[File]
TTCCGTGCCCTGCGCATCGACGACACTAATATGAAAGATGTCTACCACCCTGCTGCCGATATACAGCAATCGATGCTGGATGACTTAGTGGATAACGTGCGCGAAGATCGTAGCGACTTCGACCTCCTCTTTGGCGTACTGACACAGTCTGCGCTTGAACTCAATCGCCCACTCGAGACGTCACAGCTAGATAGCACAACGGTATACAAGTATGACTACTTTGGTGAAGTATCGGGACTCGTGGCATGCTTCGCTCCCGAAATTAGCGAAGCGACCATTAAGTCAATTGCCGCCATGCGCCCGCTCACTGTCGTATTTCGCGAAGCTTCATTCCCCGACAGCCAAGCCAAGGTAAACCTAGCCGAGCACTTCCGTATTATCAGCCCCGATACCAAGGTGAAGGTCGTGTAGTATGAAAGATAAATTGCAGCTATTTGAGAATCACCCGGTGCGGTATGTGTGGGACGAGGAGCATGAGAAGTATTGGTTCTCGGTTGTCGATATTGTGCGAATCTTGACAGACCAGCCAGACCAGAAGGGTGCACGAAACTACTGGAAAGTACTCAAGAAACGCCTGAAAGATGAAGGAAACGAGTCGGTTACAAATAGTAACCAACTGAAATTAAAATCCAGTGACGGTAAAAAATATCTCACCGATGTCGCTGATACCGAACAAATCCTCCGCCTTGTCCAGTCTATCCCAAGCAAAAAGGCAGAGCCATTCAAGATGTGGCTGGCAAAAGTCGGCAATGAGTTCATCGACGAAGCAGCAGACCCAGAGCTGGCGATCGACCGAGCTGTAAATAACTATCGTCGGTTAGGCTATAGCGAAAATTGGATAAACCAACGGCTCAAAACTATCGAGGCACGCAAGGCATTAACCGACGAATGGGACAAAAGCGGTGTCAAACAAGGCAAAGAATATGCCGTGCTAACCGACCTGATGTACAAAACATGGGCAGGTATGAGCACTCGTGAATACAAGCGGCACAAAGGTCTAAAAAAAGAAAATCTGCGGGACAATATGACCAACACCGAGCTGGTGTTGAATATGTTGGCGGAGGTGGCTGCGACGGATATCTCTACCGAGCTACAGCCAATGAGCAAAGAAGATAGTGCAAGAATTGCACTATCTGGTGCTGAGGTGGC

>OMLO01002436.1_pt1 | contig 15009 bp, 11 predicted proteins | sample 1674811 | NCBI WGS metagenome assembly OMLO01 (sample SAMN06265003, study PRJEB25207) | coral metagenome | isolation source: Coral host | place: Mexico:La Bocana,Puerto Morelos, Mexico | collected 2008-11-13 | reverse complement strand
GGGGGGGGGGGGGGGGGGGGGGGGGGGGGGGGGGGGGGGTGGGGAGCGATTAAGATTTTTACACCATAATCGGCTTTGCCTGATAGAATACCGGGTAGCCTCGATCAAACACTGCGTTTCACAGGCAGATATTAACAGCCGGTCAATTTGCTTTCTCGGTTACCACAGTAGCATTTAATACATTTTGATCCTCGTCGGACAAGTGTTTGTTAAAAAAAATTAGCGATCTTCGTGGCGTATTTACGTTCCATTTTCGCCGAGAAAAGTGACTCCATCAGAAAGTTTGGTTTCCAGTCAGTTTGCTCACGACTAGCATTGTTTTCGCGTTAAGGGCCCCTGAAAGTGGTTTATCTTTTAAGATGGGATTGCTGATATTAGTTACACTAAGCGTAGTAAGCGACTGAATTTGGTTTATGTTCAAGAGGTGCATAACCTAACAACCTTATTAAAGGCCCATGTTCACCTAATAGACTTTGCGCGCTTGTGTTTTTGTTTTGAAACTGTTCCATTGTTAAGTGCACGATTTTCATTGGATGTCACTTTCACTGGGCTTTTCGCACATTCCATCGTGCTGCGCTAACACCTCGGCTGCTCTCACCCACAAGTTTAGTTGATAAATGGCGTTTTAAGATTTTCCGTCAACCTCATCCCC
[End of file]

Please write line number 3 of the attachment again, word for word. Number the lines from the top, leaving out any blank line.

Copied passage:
GGGGGGGGGGGGGGGGGGGGGGGGGGGGGGGGGGGGGGGTGGGGAGCGATTAAGATTTTTACACCATAATCGGCTTTGCCTGATAGAATACCGGGTAGCCTCGATCAAACACTGCGTTTCACAGGCAGATATTAACAGCCGGTCAATTTGCTTTCTCGGTTACCACAGTAGCATTTAATACATTTTGATCCTCGTCGGACAAGTGTTTGTTAAAAAAAATTAGCGATCTTCGTGGCGTATTTACGTTCCATTTTCGCCGAGAAAAGTGACTCCATCAGAAAGTTTGGTTTCCAGTCAGTTTGCTCACGACTAGCATTGTTTTCGCGTTAAGGGCCCCTGAAAGTGGTTTATCTTTTAAGATGGGATTGCTGATATTAGTTACACTAAGCGTAGTAAGCGACTGAATTTGGTTTATGTTCAAGAGGTGCATAACCTAACAACCTTATTAAAGGCCCATGTTCACCTAATAGACTTTGCGCGCTTGTGTTTTTGTTTTGAAACTGTTCCATTGTTAAGTGCACGATTTTCATTGGATGTCACTTTCACTGGGCTTTTCGCACATTCCATCGTGCTGCGCTAACACCTCGGCTGCTCTCACCCACAAGTTTAGTTGATAAATGGCGTTTTAAGATTTTCCGTCAACCTCATCCCC